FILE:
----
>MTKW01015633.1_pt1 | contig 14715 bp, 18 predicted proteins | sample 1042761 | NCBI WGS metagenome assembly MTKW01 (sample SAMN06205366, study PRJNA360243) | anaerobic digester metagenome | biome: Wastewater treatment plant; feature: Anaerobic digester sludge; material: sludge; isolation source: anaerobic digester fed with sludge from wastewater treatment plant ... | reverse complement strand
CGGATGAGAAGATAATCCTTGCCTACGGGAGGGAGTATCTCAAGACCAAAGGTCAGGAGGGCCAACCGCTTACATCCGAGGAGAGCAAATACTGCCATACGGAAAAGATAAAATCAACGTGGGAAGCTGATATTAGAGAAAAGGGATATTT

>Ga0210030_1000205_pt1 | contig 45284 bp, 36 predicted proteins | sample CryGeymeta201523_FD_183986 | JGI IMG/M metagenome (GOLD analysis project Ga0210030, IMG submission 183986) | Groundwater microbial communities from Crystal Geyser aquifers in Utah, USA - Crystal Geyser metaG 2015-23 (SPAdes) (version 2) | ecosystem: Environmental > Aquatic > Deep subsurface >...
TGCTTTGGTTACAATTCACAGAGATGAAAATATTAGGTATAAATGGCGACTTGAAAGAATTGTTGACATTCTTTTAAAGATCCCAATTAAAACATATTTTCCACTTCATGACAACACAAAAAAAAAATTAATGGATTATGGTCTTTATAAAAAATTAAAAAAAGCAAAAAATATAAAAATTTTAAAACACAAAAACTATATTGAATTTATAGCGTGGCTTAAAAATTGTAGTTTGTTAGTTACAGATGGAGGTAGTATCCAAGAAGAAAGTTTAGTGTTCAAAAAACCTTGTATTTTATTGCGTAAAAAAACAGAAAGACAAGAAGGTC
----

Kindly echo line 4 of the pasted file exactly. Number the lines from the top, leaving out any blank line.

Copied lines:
TGCTTTGGTTACAATTCACAGAGATGAAAATATTAGGTATAAATGGCGACTTGAAAGAATTGTTGACATTCTTTTAAAGATCCCAATTAAAACATATTTTCCACTTCATGACAACACAAAAAAAAAATTAATGGATTATGGTCTTTATAAAAAATTAAAAAAAGCAAAAAATATAAAAATTTTAAAACACAAAAACTATATTGAATTTATAGCGTGGCTTAAAAATTGTAGTTTGTTAGTTACAGATGGAGGTAGTATCCAAGAAGAAAGTTTAGTGTTCAAAAAACCTTGTATTTTATTGCGTAAAAAAACAGAAAGACAAGAAGGTC